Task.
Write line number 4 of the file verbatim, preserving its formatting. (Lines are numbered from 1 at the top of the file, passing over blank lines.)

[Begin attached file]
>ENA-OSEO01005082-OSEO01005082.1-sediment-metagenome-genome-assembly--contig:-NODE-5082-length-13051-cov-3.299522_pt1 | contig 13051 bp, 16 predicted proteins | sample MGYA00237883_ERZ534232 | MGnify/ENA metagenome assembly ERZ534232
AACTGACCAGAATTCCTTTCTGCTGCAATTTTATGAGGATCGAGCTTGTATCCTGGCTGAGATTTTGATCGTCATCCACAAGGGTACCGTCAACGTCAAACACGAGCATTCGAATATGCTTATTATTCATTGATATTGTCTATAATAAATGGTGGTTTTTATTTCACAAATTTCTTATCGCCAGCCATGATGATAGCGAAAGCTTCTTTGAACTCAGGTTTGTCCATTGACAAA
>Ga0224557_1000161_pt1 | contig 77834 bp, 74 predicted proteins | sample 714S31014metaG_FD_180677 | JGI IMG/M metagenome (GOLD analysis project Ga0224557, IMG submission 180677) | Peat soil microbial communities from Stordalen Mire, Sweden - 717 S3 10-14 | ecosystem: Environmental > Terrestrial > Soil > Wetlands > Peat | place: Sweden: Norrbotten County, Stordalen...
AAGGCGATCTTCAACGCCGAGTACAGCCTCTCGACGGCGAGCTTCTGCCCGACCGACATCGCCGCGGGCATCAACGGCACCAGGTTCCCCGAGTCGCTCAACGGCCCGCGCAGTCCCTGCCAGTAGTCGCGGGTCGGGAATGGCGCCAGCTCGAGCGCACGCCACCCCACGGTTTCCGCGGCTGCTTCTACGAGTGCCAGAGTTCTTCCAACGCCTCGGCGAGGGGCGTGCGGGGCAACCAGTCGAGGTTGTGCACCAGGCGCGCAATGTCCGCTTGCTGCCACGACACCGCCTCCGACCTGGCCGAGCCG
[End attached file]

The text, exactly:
AAGGCGATCTTCAACGCCGAGTACAGCCTCTCGACGGCGAGCTTCTGCCCGACCGACATCGCCGCGGGCATCAACGGCACCAGGTTCCCCGAGTCGCTCAACGGCCCGCGCAGTCCCTGCCAGTAGTCGCGGGTCGGGAATGGCGCCAGCTCGAGCGCACGCCACCCCACGGTTTCCGCGGCTGCTTCTACGAGTGCCAGAGTTCTTCCAACGCCTCGGCGAGGGGCGTGCGGGGCAACCAGTCGAGGTTGTGCACCAGGCGCGCAATGTCCGCTTGCTGCCACGACACCGCCTCCGACCTGGCCGAGCCG